The footprints appeared again a couple of time, then, nothing more.
Before evening they reached a strange part of the mountain: a huge arch, half destroyed, with inscriptions and runes, ruined by time, was standing in their path. From the remains of such knowledge, Kaji recalled that was the ancient, almost forgotten, village of the first man: the Toblakai. They taught the worship of the gods to their children, how to hunt and fight.
The village was no longer what it used to be: columns, statues . . . of 8 legged horses? . . . houses, and temples were all destroyed. The foundations were barely visible. A thick fog and blanked of snow surrounded the area, leaving only 3 arches were visible. They stood silently keeping watch over the deserted and mute area.
The 3 arches were strange: nearly untouched by the sands of time. They saw through these, what the village used to be in ancient times: all beautiful buildings, columns, fountains, gardens, and the majestic temples of Odin and, against all odds, Loki. And no fog at all.
Kaji placed himself behind the arches and told them where to look. The big circling ravens, for the first time flew closer to the party, and when the thegns started to look for something where the temple of Odin and Loki stood, the birds started to be excited. Kaji, thinking they were an Odin’s sign, fed them.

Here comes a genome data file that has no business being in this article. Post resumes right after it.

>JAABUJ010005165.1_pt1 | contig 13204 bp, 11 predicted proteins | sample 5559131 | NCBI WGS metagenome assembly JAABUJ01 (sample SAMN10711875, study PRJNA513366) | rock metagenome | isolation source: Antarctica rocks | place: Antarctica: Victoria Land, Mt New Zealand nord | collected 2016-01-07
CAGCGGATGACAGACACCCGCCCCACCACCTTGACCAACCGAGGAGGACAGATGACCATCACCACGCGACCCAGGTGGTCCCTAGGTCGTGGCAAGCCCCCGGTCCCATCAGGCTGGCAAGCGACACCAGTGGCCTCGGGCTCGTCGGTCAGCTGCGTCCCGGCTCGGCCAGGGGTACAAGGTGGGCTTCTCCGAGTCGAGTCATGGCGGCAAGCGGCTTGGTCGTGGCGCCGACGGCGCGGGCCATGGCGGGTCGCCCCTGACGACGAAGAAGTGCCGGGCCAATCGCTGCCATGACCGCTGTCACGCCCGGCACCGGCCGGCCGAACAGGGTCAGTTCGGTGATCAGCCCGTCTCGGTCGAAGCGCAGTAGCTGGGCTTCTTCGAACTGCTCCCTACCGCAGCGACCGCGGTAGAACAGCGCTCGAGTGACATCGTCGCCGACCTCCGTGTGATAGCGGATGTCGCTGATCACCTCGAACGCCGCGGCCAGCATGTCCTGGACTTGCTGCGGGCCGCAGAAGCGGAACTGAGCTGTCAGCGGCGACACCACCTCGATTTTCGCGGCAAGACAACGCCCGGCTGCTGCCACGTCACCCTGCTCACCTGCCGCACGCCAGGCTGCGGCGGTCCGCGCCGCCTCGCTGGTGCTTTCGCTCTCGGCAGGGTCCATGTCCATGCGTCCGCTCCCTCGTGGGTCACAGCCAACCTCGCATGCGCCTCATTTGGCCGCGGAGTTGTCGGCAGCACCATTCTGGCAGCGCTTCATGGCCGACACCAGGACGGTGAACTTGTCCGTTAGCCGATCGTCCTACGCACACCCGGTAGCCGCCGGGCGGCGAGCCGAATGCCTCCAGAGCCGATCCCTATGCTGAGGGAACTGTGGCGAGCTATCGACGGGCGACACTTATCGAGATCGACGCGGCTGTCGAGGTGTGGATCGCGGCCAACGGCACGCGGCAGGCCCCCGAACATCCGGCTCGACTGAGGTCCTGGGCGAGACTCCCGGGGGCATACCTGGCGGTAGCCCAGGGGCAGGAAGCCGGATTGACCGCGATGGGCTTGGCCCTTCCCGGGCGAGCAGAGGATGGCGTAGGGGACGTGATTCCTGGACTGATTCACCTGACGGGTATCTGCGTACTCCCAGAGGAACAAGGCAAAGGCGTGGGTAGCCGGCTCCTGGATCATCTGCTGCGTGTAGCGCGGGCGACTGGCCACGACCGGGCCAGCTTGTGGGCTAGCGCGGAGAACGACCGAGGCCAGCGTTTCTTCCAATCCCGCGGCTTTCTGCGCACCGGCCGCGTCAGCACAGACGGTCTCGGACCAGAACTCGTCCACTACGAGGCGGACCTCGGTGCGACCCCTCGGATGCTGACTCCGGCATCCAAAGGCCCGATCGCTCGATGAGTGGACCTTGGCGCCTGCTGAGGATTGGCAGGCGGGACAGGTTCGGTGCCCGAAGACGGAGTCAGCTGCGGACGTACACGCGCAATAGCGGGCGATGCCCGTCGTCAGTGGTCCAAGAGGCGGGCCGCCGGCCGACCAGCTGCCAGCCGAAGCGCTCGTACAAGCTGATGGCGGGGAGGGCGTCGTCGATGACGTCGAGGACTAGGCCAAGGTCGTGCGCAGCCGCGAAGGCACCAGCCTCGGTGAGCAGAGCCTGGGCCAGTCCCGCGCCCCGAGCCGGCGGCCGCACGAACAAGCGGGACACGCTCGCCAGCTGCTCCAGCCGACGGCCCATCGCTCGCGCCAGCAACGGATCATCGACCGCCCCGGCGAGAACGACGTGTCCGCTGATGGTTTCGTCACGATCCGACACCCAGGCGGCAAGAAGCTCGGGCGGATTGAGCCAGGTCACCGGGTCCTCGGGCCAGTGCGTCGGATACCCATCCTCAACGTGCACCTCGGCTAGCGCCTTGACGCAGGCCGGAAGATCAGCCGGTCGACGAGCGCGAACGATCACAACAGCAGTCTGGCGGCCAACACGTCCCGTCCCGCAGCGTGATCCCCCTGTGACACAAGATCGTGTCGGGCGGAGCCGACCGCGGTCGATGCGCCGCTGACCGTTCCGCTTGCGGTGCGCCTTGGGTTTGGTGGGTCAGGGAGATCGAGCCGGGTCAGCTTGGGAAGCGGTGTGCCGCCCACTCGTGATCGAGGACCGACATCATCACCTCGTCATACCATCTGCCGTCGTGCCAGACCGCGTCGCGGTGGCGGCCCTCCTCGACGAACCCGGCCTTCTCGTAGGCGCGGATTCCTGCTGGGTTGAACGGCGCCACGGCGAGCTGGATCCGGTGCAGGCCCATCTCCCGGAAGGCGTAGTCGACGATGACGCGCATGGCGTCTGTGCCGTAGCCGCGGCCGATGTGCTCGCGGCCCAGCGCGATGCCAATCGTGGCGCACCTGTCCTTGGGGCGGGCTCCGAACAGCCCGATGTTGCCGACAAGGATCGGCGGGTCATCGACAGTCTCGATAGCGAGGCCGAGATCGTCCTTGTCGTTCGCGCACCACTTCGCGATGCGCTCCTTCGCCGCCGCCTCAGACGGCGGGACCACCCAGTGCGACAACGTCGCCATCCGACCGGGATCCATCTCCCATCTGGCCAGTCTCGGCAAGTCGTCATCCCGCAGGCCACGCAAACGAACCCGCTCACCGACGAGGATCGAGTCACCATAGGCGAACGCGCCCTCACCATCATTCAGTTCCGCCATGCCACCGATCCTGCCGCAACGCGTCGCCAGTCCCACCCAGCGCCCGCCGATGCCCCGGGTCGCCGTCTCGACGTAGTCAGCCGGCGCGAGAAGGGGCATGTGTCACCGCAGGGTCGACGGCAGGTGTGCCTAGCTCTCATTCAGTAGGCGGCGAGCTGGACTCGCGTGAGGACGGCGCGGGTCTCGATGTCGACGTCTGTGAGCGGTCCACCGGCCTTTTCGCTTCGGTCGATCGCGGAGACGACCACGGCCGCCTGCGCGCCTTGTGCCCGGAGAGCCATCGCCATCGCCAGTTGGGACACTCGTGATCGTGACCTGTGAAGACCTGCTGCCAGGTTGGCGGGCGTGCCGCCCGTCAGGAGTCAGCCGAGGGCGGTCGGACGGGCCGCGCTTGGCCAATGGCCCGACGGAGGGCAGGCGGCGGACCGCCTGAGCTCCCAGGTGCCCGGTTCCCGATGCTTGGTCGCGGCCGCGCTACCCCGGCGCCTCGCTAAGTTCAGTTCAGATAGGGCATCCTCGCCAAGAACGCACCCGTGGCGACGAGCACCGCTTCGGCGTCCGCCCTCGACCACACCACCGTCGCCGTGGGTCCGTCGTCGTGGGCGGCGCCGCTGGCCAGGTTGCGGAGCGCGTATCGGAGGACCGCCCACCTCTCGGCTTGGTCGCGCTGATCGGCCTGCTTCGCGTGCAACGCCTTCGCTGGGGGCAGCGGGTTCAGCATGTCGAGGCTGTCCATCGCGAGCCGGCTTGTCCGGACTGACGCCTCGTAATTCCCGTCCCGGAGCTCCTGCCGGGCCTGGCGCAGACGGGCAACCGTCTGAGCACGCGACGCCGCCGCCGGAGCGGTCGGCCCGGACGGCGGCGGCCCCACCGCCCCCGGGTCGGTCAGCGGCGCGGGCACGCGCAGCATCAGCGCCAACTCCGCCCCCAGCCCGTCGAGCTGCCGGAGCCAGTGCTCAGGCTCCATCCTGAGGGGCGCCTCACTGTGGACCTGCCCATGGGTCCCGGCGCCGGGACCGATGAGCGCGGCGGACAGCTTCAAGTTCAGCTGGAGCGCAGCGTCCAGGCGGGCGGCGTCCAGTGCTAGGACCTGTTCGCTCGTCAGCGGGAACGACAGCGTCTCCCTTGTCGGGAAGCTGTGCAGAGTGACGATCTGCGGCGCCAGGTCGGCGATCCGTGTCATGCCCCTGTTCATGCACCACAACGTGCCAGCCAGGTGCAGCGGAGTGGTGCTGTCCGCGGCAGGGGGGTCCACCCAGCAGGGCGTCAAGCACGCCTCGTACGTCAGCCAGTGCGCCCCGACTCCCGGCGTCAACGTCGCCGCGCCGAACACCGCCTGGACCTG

They found a rune of protection beneath the snow and Kaji managed to suppress it. But he realized: that rune was corrupted, like the ancient obelisks they found. Something unholy lurked below. Finally, they pushed the stone away and a stair appeared. Darkness follows.
With caution, they went down, but before reaching a medium size hall, the ravens approached, positioning themselves on the Kaji’s and Elymir’s shoulders. The two beasts stood still, in silence. When they reached the hall, the core itself of the Loki’s Temple, they illuminated the area. Every column and statue was destroyed (they understood, not by time, but by “someone”). The altar itself, was also destroyed. And 3 sturdy stone doors, stood behind it.
They approached the altar and tried to read the rune. Nothing was learned or revealed to them, and they decided to look for the rest of the altar, to read what was written there.